Kalen Hughes has a very thought-provoking post over at History Hoydens about the difference between historical romance and historical romance, which you should read.
Caveat: I say all this as someone who really, really tries to get things right. Which is why I’m in England on a research trip right now. And I know that sounds sexy, but what it means is that I spent two hours today taking literally hundreds of photographs of the period maps in Bristol’s City Museum, and I will spend the vast majority of tomorrow at the Bristol Records Office, reading the City Recorder’s notebooks and notes from the Petty Sessions for the years in question. It’s why I spend hours with the Oxford English Dictionary and the Oxford Historical Thesaurus in front of me when I’m in the revision stage, checking hundreds of words; and why I ask Franzeca Drouin to look over my manuscripts for a second eye to accuracy once I’ve given it my very best shot, because I know I still miss stuff.
(Caveat the second: In my upcoming book, my heroine wears night-rails not made from linen. But she has them specially made for a particular purpose; in fact, she usually wears linen. As I found a few records of night-rails of non-linen-fabric for the super-wealthy, this fell into the category of historically possible attire, although it’s not historically average. She could have done so. She was motivated to do so. It fit the story for her to do so.)
In any event, Kalen makes the following assertion:
To me, it seems ridiculous to even bother writing “historical fiction” (be it romance, mystery, whathaveyou) if the “historical” part is optional.
I don’t think that the “historical” part of my books is “optional.” I work very, very hard at it. But I also don’t think that the history is the point of my books, either. Or, rather: I think the past is a vehicle for the present.
When Nathaniel Hawthorne wrote The Scarlet Letter, he wasn’t writing an indictment of Puritan hypocrisy. When Arthur Miller wrote The Crucible, he wasn’t trying to villify the people who ran the Salem Witch trials. And I am not trying to say that I am the next Hawthorne or Miller. But neither Hawthorne nor Miller were “ridiculous” even though they weren’t always historically accurate, and were not striving for historical accuracy. It would be bizarre to condemn The Crucible on the grounds that it was a wallpaper historical courtroom drama. That’s because Hawthorne and Miller weren’t trying to write period pieces. They were using the past as a safe space to discuss the present.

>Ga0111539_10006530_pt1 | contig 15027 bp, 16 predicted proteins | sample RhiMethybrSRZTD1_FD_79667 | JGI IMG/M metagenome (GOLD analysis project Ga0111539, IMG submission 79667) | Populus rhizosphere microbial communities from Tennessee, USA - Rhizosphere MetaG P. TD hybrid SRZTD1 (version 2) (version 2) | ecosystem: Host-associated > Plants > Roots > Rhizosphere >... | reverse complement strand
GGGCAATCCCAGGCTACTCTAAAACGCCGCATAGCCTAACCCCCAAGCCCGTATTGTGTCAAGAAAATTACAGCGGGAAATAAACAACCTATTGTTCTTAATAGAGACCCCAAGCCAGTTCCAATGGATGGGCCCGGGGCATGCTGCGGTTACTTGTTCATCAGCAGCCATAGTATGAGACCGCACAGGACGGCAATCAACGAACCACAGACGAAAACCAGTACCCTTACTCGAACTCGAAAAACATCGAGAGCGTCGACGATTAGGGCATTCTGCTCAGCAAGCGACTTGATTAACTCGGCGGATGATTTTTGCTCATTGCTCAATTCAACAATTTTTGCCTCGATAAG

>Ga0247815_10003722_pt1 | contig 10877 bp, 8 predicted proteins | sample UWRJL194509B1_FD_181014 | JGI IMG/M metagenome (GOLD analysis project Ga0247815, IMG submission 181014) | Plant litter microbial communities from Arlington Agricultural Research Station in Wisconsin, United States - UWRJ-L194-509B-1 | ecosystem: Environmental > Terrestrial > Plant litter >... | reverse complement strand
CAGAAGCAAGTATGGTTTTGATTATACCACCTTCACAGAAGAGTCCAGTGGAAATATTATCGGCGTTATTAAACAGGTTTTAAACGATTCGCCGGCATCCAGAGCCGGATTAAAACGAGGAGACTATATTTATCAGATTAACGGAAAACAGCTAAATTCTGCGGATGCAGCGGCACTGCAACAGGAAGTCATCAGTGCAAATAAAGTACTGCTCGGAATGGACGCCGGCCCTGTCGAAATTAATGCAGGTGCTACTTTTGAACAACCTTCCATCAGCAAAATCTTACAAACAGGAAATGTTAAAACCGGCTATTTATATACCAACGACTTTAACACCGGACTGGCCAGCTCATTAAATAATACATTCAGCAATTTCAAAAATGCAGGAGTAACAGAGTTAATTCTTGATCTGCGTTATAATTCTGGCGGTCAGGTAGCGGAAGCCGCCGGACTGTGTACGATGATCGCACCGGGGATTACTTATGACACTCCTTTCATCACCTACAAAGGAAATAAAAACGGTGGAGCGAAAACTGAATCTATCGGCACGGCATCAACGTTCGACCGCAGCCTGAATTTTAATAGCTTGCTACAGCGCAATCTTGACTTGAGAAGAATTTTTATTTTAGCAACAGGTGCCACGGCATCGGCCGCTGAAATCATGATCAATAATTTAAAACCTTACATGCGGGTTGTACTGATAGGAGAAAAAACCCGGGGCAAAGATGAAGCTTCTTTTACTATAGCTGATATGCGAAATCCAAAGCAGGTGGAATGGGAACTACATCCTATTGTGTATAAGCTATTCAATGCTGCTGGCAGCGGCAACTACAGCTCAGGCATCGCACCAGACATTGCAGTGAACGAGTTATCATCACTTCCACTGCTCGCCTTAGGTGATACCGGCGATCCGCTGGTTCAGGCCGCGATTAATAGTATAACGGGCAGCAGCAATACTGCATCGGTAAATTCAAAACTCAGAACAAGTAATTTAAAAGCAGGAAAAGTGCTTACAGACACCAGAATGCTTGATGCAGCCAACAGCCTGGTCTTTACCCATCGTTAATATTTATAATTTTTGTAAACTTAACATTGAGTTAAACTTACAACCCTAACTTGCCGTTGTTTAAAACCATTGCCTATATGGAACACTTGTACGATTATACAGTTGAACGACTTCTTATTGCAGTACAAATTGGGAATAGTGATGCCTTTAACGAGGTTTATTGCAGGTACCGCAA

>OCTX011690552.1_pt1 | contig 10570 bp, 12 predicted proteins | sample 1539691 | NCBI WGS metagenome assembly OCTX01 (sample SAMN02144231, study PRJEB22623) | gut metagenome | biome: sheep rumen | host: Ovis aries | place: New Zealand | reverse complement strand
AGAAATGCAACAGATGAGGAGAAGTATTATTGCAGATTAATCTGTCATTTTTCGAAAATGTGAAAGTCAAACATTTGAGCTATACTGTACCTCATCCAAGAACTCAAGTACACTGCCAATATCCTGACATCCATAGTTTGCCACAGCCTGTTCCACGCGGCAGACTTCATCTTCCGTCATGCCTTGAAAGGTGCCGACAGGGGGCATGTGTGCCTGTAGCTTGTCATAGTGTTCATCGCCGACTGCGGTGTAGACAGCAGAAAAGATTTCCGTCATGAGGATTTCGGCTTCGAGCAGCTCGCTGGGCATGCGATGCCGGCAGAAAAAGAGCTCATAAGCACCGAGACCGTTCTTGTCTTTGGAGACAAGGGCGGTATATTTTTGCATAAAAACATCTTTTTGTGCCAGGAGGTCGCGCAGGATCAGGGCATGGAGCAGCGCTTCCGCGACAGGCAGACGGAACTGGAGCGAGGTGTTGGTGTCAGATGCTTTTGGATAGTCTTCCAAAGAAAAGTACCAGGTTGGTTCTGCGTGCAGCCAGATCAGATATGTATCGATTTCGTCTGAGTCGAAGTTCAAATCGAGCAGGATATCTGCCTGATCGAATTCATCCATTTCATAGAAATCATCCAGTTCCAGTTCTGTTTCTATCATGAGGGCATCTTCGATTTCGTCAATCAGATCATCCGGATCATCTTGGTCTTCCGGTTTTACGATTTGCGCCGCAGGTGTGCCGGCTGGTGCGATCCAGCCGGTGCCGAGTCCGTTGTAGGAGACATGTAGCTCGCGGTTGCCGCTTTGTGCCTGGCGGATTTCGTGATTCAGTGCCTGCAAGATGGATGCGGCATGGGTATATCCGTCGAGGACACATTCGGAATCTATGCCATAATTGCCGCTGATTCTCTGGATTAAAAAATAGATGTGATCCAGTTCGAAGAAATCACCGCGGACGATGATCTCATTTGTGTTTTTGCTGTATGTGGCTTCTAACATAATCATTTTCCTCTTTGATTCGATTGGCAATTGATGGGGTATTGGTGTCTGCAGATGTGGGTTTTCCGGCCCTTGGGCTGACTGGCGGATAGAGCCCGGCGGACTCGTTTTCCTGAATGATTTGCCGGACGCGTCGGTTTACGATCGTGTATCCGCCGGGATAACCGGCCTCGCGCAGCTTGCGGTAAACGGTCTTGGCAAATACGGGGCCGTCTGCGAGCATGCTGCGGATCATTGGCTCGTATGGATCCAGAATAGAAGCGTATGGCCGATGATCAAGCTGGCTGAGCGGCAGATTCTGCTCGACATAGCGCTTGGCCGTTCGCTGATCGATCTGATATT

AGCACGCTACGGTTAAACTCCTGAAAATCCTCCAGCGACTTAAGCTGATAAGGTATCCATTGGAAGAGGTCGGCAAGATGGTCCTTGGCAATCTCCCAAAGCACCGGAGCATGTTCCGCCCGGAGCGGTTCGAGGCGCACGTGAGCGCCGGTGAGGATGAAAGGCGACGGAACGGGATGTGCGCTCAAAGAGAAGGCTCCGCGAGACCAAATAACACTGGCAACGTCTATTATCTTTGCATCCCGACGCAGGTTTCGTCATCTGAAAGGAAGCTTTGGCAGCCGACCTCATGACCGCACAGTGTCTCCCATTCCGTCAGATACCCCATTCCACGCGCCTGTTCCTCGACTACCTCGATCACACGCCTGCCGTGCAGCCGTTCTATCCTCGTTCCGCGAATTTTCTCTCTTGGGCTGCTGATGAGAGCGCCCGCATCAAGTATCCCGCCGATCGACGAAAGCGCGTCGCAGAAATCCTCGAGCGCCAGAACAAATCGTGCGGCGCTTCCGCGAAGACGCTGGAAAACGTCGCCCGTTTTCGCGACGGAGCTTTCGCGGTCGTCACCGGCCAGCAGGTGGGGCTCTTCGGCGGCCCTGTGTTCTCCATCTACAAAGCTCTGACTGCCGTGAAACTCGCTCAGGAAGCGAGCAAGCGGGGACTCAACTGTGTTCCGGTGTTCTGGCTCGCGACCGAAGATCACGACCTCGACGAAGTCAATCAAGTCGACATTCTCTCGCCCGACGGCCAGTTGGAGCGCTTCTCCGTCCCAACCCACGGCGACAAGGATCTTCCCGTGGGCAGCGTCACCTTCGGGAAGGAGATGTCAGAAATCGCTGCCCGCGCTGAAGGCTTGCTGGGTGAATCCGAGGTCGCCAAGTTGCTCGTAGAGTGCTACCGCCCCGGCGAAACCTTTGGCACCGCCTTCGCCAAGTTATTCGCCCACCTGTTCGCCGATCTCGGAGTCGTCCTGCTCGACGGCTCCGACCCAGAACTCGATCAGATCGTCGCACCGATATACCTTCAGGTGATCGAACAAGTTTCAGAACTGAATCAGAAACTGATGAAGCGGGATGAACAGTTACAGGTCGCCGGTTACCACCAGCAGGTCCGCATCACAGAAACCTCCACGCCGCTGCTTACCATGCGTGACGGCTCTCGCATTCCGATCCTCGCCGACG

I write in the late 1830s/early 1840s. I do so not because I am completely enamored of early Victorian times, or because I think it is sexy or because I think that it has pretty clothing (because, actually, the clothing of the era is quite ugly). I’ve explained this elsewhere in greater detail, but I write in a time period where everything is changing: the notion of society, the meaning of community, even what things have value. Towns are breaking up; the industrial revolution is hitting hard, and nobody knows what tomorrow will look like. It’s a time of enormous uncertainty.
In other words, it sounds a lot like modern times.
Today, we know that the industrial revolution wasn’t as horrible as some feared (Mr. Milan, who is a Luddite, will contest this). We know that the democratization of society and the erosion of class boundaries was a good thing. We know that giving women more freedom worked out okay. It didn’t destroy the family. It didn’t lead to anarchy. My readers know that; I know that. And so the historical setting is a safe place to explore what it means when society, culture, community, and even basic notions of value all change drastically, with that unknown future hovering on the horizon, waiting to swallow your child’s inheritance.
I do a lot of research–hundreds of hours for every book. When departing (or even appearing to depart, which is the bigger problem) from history, I agonize over the questions for weeks. I care about being historically accurate, to the extent that it is consistent with the story I am trying to tell. But I’m not ashamed to admit that if it comes down to a question between the accuracy of the history, and the theme and message and feel of my book for the modern reader, I will pick the theme and message and feel of my book every single time.
I’m not writing period pieces. And that’s not ridiculous.